The Kyrie and the Gloria are the two movements normally included in the Lutheran Missa. Thus, it is likely that Bach completed these two movements at an earlier date and for a different purpose than the other movements of the Mass in B Minor. This setting is very expansive, particularly given that it contains by far the shortest text of any of the movements of the Mass – a mere six words over three lines of text, in an ABA format:
|Kyrie eleison||Lord, have mercy||A|
|Christe eleison||Christ, have mercy||B|
|Kyrie, eleison||Lord, have mercy||A|
The “easy way out” for Bach would have been to repeat the same music for the second Kyrie that he had used in the first section, but this is not what he does. As I mentioned above, the setting is extensive (both in terms of individual movements and the collectiveKyrie), using different music for each line of text shown above. This likely reflects the attitude of the Lutherans of Bach’s time toward this Ordinary, which had special significance for them – they, who felt unworthy to approach God, and thus pleaded with the Lord for mercy, which is what the Kyrie is all about.
The opening and closing movements are written for chorus, while the middle movement is a duet for two sopranos. The opening of the first movement serves several purposes:
- its strong opening clearly established the main key of B minor;
- the strong opening also sounds like a collective cry for mercy from the choir, representing all of God’s people;
- a lengthy instrumental interlude acts as an overture or prelude, setting the solemn tone of the Kyrie
In measure 30, Bach begins a lengthy fugue, one of many in the Mass, and a form with which Bach is frequently associated. A fugue is a polyphonic form that is both very strict and very free. How is this possible you ask? Simple. The opening section of a fugue, called the exposition, is very strict. The main theme, called the subject, must be introduced in each voice one time before any voice can repeat the subject. But a single voice cannot simply introduce the subject then drop out; part of the complexity of a fugue comes from having to continue parts even whey they don’t have the theme, in a way that they all both sound good together and are musically interesting. (That is, you can’t just hold a pitch for a long time.) Bach introduces the subject first in the tenors, then the altos, soprano I, soprano II, and finally the basses. In a typical fugue, the subject is presented in a different key from the previous entrance; this keeps the fugue interesting: the same melody in the same key over and over would get very boring.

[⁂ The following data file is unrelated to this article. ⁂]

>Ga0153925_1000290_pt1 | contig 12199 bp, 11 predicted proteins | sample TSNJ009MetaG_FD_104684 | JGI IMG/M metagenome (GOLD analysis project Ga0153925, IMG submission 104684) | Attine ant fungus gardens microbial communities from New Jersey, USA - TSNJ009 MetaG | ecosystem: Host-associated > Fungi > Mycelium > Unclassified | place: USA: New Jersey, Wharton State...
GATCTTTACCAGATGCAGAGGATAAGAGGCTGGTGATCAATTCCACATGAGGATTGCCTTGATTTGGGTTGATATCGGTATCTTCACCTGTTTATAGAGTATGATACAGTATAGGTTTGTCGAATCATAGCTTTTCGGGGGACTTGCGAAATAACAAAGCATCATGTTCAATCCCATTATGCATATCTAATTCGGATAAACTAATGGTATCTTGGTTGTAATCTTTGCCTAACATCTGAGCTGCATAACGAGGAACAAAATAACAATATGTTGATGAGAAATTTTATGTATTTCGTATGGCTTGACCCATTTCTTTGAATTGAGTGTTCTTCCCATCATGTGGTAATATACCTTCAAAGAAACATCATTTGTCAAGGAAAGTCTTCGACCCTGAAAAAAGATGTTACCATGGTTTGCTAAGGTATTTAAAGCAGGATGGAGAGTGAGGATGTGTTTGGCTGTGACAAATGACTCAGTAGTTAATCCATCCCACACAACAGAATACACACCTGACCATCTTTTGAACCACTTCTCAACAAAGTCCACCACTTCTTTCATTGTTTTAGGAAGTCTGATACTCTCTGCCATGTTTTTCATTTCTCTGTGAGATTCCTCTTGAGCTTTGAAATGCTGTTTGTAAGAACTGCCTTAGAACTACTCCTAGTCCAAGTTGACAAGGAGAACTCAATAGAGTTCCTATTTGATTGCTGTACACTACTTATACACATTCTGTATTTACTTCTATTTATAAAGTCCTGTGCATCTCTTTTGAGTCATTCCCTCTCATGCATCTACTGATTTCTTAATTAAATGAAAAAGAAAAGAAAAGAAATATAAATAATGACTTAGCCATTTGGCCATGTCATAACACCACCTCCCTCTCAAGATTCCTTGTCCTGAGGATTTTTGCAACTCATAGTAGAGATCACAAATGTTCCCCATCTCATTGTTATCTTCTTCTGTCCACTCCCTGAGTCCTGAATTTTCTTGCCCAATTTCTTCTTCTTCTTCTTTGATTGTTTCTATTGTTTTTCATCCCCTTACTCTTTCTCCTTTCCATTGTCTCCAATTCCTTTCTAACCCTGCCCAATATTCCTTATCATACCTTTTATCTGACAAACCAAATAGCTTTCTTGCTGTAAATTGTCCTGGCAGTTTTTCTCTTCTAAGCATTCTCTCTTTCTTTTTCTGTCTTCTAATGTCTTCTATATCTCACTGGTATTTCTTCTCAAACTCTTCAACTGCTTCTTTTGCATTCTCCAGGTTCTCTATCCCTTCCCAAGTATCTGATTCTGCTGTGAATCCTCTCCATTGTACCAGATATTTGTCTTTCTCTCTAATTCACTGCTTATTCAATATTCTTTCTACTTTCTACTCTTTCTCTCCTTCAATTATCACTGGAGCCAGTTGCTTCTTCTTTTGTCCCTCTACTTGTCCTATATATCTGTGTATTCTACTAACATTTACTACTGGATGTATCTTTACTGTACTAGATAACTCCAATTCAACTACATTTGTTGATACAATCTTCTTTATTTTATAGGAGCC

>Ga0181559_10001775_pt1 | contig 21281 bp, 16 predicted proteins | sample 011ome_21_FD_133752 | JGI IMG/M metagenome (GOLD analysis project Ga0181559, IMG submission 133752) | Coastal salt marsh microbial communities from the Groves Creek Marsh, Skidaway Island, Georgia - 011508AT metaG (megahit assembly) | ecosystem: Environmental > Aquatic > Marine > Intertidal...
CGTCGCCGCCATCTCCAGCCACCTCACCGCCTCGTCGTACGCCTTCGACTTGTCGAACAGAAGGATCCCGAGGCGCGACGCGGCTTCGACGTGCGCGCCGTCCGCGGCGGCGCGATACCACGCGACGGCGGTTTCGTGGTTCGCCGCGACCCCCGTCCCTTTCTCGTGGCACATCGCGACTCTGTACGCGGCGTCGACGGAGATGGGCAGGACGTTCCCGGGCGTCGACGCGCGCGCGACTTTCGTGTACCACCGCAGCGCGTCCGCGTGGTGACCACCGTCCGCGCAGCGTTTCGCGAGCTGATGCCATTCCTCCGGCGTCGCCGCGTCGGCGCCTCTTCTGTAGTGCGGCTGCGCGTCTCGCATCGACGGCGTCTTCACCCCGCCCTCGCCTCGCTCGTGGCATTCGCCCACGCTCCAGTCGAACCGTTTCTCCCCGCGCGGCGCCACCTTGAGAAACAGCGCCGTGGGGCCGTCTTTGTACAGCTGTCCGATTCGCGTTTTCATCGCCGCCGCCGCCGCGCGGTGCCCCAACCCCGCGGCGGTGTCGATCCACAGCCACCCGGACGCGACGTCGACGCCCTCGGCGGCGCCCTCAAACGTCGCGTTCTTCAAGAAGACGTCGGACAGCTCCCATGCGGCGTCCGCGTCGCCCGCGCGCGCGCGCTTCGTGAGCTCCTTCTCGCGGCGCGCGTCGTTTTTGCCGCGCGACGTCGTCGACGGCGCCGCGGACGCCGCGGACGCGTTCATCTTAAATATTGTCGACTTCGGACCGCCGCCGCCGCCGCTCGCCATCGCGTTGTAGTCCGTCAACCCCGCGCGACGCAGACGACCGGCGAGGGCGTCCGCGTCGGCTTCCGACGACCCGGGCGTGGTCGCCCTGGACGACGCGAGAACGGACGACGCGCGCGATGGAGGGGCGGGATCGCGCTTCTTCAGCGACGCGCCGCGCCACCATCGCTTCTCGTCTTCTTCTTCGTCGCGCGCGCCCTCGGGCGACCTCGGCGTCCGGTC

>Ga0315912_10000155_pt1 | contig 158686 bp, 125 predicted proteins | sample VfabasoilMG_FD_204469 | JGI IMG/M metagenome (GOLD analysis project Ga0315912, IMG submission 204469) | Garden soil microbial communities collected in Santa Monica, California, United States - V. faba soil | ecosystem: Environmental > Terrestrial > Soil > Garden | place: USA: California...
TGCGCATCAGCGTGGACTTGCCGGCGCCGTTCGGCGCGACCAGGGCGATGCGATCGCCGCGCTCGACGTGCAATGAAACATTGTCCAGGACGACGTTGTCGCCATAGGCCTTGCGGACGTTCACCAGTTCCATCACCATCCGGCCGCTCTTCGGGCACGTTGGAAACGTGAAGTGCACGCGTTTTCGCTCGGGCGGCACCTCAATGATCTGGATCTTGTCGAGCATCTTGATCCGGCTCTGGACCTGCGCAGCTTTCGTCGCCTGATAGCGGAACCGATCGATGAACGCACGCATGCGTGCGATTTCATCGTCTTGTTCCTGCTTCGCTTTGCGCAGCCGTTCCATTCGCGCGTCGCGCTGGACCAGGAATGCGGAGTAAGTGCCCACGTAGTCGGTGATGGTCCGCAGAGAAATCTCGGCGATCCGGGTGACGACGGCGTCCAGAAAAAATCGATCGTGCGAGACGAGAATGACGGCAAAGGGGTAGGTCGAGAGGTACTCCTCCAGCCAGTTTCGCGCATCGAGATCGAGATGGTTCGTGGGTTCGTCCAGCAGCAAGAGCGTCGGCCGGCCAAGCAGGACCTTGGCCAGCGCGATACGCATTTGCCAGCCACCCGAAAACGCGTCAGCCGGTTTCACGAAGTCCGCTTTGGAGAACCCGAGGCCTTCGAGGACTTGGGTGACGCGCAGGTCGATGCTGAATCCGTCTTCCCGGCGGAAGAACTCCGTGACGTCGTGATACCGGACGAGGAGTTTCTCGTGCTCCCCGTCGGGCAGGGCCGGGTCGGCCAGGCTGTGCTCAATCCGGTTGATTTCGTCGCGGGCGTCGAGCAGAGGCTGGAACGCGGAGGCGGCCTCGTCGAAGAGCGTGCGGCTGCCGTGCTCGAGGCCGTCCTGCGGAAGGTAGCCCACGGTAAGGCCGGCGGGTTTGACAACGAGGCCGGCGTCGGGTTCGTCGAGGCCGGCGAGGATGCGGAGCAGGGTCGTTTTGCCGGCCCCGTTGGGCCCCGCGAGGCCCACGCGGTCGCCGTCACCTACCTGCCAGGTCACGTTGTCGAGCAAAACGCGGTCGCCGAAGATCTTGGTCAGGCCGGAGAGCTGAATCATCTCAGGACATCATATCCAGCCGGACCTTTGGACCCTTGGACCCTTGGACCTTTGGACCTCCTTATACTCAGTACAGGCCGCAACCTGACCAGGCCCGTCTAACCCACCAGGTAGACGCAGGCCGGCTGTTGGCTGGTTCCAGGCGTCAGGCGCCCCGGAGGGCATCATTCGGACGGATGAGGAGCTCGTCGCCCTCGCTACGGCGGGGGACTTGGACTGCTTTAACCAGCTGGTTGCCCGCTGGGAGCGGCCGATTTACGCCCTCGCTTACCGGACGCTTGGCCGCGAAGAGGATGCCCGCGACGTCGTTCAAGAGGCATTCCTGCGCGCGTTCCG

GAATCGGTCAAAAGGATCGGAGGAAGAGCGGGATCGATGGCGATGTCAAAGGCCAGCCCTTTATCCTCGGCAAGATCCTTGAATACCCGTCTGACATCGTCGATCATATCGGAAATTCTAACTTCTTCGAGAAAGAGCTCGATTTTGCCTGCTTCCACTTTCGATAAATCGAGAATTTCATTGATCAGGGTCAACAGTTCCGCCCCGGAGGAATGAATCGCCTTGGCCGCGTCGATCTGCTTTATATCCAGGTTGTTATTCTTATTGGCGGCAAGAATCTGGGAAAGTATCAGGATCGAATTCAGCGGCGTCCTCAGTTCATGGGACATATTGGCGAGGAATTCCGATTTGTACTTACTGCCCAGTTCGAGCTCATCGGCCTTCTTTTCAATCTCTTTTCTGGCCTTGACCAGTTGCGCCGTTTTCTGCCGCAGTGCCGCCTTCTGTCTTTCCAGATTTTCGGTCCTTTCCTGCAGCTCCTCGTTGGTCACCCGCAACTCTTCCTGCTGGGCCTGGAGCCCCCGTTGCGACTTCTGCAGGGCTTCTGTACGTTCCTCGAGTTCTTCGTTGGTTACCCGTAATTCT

The exposition, therefore, is the strict part. The free part comes after all the voices are in. From here to the end, there are no restrictions or conventions in terms of what the composer must or should do, so long as he alternates passages which contain a complete statement of the subject somewhere with passages which do not (these are called “episodes”). The effect Bach creates here is profound: many different people, all crying “Lord, have mercy” at their own time, in their own way (different keys or accompanying parts); and the somber mood portrayed really gives the feeling that mercy is so dearly needed.
The middle duet might seem surprisingly upbeat, but this provides a break from the heaviness of the choral movements on either side. The duet is scored for violins in unison, continuo, and two solo sopranos, who often sing together in parallel motion (providing a sweet, pleasant sound). this intimate setting might be another attempt to ask God for mercy, though in a more intimate, personal fashion. The active violin part and walking bass line are reminiscent of another Bach piece: the middle movement (#4) of Cantata No. 140, Wachet auf, where the tenors sing a melody, accompanied by a walking bass line and an active unison string part.
The Kyrie closes with another fugue, using a different subject than the first one, though back in the key of B minor.